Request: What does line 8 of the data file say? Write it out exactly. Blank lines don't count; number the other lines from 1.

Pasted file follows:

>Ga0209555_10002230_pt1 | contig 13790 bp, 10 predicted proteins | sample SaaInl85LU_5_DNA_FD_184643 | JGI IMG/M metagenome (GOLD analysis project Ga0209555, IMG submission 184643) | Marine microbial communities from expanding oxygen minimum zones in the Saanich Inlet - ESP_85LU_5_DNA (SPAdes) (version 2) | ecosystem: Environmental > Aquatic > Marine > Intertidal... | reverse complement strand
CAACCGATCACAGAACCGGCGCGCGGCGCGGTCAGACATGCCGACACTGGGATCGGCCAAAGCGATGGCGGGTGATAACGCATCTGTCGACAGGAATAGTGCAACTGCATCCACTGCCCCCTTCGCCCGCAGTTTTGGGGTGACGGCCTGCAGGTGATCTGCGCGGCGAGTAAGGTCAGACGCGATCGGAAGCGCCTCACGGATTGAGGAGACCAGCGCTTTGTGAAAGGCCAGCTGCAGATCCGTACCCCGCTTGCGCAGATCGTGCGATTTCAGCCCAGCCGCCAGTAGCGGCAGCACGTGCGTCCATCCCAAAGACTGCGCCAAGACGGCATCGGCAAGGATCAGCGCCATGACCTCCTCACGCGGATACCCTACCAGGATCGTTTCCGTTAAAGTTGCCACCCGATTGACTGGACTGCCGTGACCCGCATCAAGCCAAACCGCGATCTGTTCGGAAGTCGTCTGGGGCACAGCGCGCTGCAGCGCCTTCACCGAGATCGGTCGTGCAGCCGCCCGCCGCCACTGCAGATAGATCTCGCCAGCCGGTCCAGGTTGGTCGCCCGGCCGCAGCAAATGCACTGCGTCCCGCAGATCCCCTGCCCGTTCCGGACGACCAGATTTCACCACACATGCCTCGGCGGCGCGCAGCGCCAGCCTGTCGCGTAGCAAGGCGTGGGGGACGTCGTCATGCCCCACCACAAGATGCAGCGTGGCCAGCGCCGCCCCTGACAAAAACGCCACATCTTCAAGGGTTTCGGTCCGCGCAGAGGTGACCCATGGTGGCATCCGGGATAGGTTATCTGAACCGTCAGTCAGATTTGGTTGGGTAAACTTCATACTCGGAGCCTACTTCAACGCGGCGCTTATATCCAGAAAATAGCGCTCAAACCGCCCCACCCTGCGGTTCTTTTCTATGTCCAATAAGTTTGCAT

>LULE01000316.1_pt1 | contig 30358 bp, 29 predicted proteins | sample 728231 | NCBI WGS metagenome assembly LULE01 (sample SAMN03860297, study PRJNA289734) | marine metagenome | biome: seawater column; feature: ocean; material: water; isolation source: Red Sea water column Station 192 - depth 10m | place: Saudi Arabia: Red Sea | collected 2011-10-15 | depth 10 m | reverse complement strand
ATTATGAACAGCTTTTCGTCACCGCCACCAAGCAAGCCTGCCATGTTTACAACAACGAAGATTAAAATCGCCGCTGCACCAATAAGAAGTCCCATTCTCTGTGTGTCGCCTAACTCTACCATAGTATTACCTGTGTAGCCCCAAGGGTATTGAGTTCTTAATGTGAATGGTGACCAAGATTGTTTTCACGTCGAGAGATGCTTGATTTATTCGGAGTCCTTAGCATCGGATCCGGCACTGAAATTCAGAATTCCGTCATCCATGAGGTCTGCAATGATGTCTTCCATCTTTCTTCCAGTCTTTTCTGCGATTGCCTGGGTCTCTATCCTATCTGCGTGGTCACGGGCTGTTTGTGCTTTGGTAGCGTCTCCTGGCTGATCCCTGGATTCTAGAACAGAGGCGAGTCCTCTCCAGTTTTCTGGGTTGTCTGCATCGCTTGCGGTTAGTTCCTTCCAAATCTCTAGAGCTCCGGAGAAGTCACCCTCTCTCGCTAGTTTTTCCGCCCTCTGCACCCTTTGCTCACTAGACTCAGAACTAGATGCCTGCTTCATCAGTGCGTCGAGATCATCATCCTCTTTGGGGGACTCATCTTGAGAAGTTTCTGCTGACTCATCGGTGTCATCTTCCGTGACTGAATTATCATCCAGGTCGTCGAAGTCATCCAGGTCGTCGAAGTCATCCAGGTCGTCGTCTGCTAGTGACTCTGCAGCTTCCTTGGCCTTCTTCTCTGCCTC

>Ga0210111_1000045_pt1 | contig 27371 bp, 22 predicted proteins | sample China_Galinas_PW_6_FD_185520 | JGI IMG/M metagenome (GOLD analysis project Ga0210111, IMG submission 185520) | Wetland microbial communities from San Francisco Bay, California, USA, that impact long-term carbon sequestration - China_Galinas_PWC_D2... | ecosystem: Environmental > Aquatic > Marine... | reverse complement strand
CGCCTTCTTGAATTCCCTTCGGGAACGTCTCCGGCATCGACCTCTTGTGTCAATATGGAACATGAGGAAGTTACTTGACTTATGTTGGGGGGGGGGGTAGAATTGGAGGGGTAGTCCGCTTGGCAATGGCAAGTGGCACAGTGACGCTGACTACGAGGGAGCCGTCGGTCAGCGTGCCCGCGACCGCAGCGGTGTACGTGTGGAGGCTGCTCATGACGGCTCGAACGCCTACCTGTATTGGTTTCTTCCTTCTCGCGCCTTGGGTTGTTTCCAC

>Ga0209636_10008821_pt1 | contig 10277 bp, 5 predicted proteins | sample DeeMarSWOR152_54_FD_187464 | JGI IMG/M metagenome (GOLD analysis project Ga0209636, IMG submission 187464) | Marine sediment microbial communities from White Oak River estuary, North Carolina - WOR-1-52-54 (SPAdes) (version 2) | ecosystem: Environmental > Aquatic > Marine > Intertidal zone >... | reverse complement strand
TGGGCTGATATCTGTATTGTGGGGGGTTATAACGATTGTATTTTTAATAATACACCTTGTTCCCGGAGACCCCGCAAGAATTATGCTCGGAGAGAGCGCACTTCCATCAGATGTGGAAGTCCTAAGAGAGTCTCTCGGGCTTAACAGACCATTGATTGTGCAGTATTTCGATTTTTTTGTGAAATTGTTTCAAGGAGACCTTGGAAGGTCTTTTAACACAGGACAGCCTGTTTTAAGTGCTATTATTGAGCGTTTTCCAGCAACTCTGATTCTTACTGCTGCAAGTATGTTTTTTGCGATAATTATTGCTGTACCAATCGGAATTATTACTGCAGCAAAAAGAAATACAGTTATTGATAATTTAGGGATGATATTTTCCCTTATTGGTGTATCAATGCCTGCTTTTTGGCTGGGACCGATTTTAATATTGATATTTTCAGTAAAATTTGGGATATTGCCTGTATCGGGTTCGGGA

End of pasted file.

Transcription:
TGGGCTGATATCTGTATTGTGGGGGGTTATAACGATTGTATTTTTAATAATACACCTTGTTCCCGGAGACCCCGCAAGAATTATGCTCGGAGAGAGCGCACTTCCATCAGATGTGGAAGTCCTAAGAGAGTCTCTCGGGCTTAACAGACCATTGATTGTGCAGTATTTCGATTTTTTTGTGAAATTGTTTCAAGGAGACCTTGGAAGGTCTTTTAACACAGGACAGCCTGTTTTAAGTGCTATTATTGAGCGTTTTCCAGCAACTCTGATTCTTACTGCTGCAAGTATGTTTTTTGCGATAATTATTGCTGTACCAATCGGAATTATTACTGCAGCAAAAAGAAATACAGTTATTGATAATTTAGGGATGATATTTTCCCTTATTGGTGTATCAATGCCTGCTTTTTGGCTGGGACCGATTTTAATATTGATATTTTCAGTAAAATTTGGGATATTGCCTGTATCGGGTTCGGGA